(Despite Zappa's curious denial concerning the existence of the Magic Mufflor's album, a result of recording sessions with Captain Beefheart in 1956, there is a bootleg recording of this album available. Zappa seemed very perturbed about its actual existence and requested the order form in Rolling Stone for bootleg LP's which listed it as one of their selections. It includes the notorious "Black Napkins.")
AM: Are you aware that Lumpy Gravy is deleted from the MGM Verve catalogue?
FZ: Yes, I know and will re-release it on whatever new label I switch to.
AM: Is Lumpy Gravy selling well on MGM in
FZ: I have no way of telling. I haven't seen any royalties on it.
AM: What was the original concept of Lumpy Gravy, was it originally a ballet?
FZ: It was a piece of music put on record, in the old days a bunch of freaks used to dance to it.
AM: Is there any particular reason why you aren't remaining with Warner/Discreet records?
FZ: I'd like to get away as fast as I can. I would like to be away from them. They are not to be trusted. I'm no longer on Discreet Records because I fired my old manager and partner Herbie Cohen and hired a new one, Bennet Glotzer.
AM: How many gold records have you accumulated over the years?
AM: When did you first become interested in producing Grand Funk?
FZ: They called me late last year and I happened to have some time off between tours and it turned out to be a good record.
AM: Will you produce any other groups in the future?
FZ: No, no time to do it. Grand Funk caught me at a good time.
AM: What was your involvement with the Monkees?
FZ: On TV, I conducted Mike Nesmith whipping a '45 Chevy with a chain. In the movie Head, I led a cow around with a bell around its neck.
AM: What do you think about the disco craze?
FZ: Great for people who like it.
AM: How do you feel about the Andy Warhol factory and its side effects in general? Iggie,
FZ: Fine for people who like it. No feelings.
AM: Will you be recording any disco records?
AM: Isn't there a song, "Disco Boy" on your new album (Zoot Allures)? Is that a satire on disco?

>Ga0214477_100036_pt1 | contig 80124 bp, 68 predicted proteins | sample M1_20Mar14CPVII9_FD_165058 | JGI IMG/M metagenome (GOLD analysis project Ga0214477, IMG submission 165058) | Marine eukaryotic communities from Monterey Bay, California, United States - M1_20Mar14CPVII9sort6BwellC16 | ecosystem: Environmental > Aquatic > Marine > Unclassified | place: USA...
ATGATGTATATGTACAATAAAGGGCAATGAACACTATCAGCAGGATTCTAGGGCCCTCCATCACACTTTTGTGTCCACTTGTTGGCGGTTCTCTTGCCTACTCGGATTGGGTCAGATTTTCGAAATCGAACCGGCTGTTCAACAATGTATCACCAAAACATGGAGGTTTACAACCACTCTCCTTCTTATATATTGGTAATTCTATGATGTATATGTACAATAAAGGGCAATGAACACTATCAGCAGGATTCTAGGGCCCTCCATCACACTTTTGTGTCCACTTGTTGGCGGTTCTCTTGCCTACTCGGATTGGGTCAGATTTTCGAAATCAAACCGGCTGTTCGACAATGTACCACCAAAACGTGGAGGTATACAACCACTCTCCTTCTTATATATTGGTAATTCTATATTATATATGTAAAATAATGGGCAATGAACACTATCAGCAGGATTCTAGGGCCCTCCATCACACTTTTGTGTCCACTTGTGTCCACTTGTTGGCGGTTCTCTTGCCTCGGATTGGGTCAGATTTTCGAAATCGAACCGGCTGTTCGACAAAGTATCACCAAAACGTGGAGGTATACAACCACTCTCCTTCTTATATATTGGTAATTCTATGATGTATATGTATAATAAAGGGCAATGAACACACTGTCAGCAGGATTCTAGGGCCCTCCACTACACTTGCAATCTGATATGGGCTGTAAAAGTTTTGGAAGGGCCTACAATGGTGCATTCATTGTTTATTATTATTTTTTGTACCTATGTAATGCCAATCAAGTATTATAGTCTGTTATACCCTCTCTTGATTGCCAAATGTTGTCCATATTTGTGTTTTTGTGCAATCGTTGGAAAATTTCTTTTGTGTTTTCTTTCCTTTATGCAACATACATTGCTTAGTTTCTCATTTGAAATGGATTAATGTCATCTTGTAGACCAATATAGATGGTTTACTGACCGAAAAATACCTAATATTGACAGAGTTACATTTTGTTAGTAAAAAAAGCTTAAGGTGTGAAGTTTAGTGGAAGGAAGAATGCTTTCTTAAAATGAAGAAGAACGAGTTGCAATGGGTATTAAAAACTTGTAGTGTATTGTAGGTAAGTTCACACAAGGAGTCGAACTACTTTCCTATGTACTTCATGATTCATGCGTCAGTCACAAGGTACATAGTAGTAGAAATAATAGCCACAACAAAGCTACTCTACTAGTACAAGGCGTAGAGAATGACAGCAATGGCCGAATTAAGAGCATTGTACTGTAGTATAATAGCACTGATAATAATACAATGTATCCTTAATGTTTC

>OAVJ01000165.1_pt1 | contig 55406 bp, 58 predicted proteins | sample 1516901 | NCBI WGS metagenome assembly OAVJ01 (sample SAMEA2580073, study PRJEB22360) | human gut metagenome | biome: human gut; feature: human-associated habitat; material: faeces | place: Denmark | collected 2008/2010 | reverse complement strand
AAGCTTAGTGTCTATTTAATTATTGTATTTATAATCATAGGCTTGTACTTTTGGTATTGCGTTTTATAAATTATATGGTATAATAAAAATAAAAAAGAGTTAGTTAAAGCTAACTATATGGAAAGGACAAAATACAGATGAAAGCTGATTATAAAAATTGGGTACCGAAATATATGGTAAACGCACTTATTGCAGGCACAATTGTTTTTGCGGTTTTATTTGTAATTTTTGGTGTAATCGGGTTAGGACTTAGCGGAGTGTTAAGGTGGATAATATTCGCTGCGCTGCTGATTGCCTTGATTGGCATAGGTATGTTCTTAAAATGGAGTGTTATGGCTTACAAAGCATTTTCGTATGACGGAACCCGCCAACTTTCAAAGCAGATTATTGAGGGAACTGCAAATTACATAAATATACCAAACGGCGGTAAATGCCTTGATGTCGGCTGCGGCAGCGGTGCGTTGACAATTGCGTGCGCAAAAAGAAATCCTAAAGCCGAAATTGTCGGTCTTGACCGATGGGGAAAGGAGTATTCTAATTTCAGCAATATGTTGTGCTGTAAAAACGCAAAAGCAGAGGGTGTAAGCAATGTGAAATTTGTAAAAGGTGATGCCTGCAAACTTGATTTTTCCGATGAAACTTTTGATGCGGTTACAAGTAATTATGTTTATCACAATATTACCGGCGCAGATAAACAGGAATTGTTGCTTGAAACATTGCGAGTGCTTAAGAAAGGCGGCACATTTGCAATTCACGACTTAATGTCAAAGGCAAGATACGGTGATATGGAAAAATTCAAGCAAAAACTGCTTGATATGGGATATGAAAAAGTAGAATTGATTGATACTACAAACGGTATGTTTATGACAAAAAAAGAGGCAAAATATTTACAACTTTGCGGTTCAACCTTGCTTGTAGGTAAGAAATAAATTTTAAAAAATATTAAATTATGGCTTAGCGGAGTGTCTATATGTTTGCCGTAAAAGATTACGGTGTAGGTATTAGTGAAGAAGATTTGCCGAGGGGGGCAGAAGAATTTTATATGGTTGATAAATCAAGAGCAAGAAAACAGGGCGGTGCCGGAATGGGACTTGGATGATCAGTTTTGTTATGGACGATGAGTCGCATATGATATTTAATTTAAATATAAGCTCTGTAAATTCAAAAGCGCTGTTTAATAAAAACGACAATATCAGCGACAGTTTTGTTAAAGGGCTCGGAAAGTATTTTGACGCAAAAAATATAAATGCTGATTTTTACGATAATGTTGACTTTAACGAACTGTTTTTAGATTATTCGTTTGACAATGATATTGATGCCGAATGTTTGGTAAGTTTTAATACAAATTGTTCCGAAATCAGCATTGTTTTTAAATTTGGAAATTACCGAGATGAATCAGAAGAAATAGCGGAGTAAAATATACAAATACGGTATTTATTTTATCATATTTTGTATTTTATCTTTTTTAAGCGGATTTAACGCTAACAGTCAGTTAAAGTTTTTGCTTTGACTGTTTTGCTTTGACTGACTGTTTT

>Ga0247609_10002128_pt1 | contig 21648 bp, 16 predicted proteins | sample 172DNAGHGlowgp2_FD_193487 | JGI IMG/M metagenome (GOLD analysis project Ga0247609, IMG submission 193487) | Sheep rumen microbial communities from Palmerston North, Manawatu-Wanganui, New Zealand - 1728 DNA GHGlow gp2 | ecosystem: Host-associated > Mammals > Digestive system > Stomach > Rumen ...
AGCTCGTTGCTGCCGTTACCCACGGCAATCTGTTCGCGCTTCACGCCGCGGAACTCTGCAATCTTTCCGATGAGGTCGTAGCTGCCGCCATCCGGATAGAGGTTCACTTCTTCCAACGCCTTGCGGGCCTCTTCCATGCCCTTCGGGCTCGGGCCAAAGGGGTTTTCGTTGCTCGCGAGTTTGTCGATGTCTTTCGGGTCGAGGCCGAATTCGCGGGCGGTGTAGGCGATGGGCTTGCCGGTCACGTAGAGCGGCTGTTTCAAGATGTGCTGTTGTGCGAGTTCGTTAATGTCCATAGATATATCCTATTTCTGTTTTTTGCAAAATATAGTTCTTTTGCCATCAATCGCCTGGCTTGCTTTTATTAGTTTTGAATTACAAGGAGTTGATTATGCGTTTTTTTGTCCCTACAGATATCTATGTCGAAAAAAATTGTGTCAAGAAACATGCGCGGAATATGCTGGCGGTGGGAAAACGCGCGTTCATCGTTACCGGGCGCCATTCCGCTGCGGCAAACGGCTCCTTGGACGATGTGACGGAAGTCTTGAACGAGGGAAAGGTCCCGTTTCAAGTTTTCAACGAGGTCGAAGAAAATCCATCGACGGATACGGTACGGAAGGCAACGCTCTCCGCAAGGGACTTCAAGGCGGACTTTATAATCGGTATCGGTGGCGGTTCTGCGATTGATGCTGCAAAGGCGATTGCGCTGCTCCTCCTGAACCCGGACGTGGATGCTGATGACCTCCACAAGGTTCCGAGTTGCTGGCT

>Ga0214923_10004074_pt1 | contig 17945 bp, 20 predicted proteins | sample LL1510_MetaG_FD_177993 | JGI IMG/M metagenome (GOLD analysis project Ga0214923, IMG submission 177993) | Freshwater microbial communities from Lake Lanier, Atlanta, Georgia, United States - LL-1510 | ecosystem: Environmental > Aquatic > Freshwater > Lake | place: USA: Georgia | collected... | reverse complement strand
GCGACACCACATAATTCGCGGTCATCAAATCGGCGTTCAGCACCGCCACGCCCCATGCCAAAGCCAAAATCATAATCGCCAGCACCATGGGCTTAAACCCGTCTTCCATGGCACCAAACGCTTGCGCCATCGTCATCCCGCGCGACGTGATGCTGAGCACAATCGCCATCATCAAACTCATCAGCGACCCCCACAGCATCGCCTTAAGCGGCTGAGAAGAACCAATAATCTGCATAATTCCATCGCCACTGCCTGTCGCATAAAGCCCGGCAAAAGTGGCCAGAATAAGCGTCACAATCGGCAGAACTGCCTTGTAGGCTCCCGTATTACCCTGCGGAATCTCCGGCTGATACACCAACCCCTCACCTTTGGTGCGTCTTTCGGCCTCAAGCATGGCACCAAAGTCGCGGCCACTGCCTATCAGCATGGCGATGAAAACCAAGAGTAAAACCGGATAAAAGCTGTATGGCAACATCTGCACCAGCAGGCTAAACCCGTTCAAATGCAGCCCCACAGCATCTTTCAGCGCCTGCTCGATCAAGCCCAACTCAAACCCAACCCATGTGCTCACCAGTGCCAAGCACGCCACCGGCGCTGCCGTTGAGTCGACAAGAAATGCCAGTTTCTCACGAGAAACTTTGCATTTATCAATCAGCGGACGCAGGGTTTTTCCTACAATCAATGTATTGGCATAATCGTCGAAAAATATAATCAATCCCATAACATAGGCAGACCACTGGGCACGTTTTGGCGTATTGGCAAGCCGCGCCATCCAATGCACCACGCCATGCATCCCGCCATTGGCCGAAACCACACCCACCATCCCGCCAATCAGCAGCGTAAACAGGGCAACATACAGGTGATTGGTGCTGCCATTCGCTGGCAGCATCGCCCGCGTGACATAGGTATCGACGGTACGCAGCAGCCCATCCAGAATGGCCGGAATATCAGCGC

AM: What is the new album done live going to be like?
FZ: Wait and see.
AM: Will this year's wardrobe deviate from last year's Women's Wear Daily type fashion splash you made with tie pants.
FZ: Tie pants will always be in.
AM: Will your television special made for the purpose of syndication ever be shown?
FZ: Yes, it's finished and in a suitcase over there. I received an offer from Don Kirshner to use one half hour in the context of his show Rock Concert.
AM: Do you watch Mary Hartman, Mary Hartman?
FZ: Yes, sometimes I do.
AM: Do you think it has any sociological significance?
FZ: Not really. Everything on TV does.
AM: Why did you take out ads for your early stuff in comic books?
FZ: Because I read them and I figure the kind of people who read them are the kind I want to reach. They appeared in ten different titles of Marvel Comics. No one ever used that type of advertising medium for rock albums before.
AM: Which songs have been released as singles?
FZ: That Watts Riot song, "Trouble Comin' Every Day," "My Guitar wants to Kill Your Mama," "Don't Eat Yellow Snow," and "Deseree." My new single (from Zoot Allures) will be "Find Her Finer."
AM: Do you think your career is on the upswing commercially?
We shake hands and exit from the bleak Holiday Inn motel room.
Read by OCR software. If you spot errors, let me know afka (at) afka.net